As Walt Disney's (NYSE:DIS) ESPN subscribers continued to tumble and Disney faced off against tough comparisons for its studio entertainment segment, the company's fiscal 2017 was challenging, marked by 1% and 6% year-over-year declines in revenue and operating income, respectively. 

Though management kept promising a better future for ESPN and even shared plans for aggressive new streaming services, investors struggled to fully embrace the optimistic outlook. Since Disney reported its fourth-quarter and full-year results for fiscal 2016 last November, the stock has gained only 5%. In the same period, the S&P 500 climbed a much higher 19%.

Here's what investors should know about Disney's fiscal 2017 and what to look for in the coming quarters.

Shanghai Disneyland

Shanghai Disneyland. Image source: Walt Disney.

Operating income headwinds

Investors following Disney in fiscal 2017 are undoubtedly familiar with the media giant's challenging environment in its media networks segment, which is primarily influenced by ESPN. An 11% year-over-year drop in its media networks operating income weighed on Disney's overall profitability in fiscal 2017. Media networks operating income fell from $7.8 billion in fiscal 2016 quarter to $6.9 billion in fiscal 2017, playing a primary role in the company's 6% year-over-year decrease in overall operating profits. 

Disney said media networks' results were adversely affected by higher programming costs, lower advertising revenue, and a slide in subscribers.

Of course, year-over-year declines in fiscal 2017 studio entertainment and "consumer products and interactive media" also weighed on results but to a lesser degree. Studio entertainment operating income fell 13%, from $2.7 billion to $2.4 billion. Consumer products and interactive media operating income slumped 11% from $2.0 billion to $1.7 billion.

A still from the Beauty and the Beast live-action film

"Beauty and the Beast" live-action film. Image source: Walt Disney.

But unlike media networks, lower operating income in Disney's studio entertainment and consumer products and interactive media segments wasn't due to operational or secular challenges. Their declines were simply a result of the extraordinary comparisons Disney was up against given the exceptional performance of the Star Wars franchise in fiscal 2016. In 2016, Star Wars benefited all of its distribution channels, Disney said.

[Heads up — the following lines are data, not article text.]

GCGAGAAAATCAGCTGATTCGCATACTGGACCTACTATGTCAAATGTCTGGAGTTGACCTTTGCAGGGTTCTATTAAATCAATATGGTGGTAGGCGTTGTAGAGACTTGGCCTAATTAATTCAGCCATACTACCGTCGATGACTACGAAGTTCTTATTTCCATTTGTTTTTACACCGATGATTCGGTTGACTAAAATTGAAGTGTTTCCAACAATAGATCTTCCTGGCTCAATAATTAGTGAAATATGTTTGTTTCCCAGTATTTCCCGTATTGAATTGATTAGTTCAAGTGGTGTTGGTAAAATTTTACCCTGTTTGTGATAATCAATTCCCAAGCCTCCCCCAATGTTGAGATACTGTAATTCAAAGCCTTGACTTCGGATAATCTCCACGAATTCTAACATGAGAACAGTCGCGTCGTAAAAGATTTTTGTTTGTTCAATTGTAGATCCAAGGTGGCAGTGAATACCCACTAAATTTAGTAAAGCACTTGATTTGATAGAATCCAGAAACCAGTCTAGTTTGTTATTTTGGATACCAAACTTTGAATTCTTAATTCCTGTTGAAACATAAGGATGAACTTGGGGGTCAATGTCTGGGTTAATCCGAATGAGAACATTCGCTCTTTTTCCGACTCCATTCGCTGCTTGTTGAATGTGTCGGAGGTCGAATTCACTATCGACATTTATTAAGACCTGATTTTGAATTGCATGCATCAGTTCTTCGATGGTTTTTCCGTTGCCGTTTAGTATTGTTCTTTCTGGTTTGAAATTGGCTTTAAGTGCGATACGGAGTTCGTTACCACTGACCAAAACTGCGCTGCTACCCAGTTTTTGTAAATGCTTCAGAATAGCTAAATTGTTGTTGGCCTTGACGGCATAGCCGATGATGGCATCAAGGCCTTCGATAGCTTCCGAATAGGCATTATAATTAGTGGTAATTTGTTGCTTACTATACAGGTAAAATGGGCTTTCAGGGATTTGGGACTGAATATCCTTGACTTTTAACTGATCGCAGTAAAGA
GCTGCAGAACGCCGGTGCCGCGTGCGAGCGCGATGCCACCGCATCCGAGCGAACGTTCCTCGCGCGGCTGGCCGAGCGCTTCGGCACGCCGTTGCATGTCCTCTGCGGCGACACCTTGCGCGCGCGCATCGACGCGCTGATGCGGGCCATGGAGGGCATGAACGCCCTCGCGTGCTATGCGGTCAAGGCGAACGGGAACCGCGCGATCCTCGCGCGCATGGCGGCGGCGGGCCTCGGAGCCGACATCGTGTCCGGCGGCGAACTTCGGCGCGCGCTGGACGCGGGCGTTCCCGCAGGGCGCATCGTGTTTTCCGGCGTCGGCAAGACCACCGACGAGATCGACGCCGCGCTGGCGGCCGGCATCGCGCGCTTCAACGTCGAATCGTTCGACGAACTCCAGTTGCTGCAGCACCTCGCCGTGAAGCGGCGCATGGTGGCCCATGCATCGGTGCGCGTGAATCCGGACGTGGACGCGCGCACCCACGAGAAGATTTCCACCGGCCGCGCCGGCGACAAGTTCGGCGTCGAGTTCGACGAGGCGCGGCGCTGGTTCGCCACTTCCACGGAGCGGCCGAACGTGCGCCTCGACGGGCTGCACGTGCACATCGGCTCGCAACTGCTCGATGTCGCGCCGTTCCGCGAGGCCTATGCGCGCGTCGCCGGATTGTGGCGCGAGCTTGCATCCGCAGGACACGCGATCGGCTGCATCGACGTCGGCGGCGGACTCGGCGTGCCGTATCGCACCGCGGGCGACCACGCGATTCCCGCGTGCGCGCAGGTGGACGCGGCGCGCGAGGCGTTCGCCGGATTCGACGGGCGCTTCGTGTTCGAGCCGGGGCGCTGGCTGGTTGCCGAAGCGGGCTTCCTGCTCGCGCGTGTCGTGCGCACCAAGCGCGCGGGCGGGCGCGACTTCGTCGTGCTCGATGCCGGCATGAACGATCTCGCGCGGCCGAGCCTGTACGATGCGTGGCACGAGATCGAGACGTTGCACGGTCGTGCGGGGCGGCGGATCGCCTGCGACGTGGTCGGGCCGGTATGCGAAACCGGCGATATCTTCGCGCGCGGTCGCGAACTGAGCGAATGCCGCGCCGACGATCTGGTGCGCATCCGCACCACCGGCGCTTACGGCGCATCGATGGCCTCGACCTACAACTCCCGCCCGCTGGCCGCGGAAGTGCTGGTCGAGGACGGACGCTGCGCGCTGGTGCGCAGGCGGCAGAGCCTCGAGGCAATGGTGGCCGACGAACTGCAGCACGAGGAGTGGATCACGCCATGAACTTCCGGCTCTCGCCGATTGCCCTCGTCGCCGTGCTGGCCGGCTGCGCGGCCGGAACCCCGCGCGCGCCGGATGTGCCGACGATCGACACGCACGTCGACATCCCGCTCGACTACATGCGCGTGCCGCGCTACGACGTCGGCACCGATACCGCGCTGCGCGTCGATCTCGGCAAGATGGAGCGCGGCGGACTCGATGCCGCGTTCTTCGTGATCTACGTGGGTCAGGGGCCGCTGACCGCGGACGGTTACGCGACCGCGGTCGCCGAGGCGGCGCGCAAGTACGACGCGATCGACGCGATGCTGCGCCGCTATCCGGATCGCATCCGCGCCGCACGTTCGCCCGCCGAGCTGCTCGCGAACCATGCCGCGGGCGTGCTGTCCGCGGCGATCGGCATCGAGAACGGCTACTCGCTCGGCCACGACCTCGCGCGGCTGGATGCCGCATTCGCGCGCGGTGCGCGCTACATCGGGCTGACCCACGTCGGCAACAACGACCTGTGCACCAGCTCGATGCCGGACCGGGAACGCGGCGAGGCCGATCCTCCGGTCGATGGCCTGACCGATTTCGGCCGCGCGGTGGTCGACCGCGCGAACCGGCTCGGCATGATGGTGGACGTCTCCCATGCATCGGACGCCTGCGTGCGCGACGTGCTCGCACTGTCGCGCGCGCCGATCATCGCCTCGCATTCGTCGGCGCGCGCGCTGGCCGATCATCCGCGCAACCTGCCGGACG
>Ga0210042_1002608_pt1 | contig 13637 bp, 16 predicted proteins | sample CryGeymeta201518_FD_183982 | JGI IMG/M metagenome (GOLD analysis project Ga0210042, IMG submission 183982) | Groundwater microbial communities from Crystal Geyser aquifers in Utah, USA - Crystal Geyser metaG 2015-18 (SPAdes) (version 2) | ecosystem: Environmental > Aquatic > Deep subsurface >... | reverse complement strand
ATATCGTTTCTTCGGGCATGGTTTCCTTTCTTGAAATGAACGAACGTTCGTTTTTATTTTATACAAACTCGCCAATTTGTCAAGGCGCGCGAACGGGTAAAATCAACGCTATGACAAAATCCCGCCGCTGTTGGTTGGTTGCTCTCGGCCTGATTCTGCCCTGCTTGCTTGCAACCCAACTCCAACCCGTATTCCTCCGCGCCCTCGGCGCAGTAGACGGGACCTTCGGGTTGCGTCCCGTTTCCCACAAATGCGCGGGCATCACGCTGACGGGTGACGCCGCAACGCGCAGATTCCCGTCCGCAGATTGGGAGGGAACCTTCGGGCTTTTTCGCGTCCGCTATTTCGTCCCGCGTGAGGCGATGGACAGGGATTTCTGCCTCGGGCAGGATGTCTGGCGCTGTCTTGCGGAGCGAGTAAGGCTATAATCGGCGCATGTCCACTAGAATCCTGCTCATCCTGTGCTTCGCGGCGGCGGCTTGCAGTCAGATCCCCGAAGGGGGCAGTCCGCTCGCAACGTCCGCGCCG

Big successes at Disney resorts

While Disney faced year-over-year headwinds in its media networks, studio entertainment, and consumer and interactive media segments, it gained from notable growth in its parks and resorts segment. Fiscal 2017 revenue and operating income in the segment were up 8% and 14%, respectively, year over year.

Parks and Resorts

Fiscal 2017

Fiscal 2016

Change

Revenue

$18.4 billion

$17.0 billion

8%

Operating income

$3.8 billion

$3.3 billion

14%

Data source: Disney fourth-quarter and full-year results for fiscal 2017. Table by author.

Disney said the solid performance in parks and resorts was driven by increases both domestically and internationally. The company detailed the segment's fiscal 2017 performance in its most recent quarterly press release:

Internationally, we benefited from a full year of operations at Shanghai Disney Resort and higher attendance and guest spending at Disneyland Paris driven by the 25th Anniversary celebration in the current year. The increase at our domestic operations was due to higher guest spending for admissions to our theme parks and sailings on our cruise ships and higher attendance, partially offset by cost inflation and higher expenses for operations support and new guest offerings.

What's next?

Looking ahead, investors should focus on Disney's ability to address challenges for ESPN in this evolving media landscape, as well as look for the company to begin executing on its plans for Netflix-like streaming services.

Regarding ESPN, Disney CEO Bob Iger reaffirmed management's confidence in the sports network's future.

[W]e feel good about what we're seeing a and while there's obviously been a lot of attention paid to ESPN and [its subscriber declines], et cetera, and so on, we've never lost our bullishness about ESPN. The brand is strong, the quality of their programming is strong. There are always opportunities to improve.

Iger went on to say that he believes new technology will ultimately be an enabler for ESPN, not a headwind, as the company utilizes user-friendly platforms, data measurement, and improved monetization in a multiscreen, direct-to-consumer environment.

For Disney's upcoming streaming services, investors will want management to launch these services on time and see that they will be compelling services. Disney plans to launch an ESPN streaming service in 2018 and a Disney-branded service in late 2019.

Daniel Sparks owns shares of Walt Disney. The Motley Fool owns shares of and recommends Netflix and Walt Disney. The Motley Fool has a disclosure policy.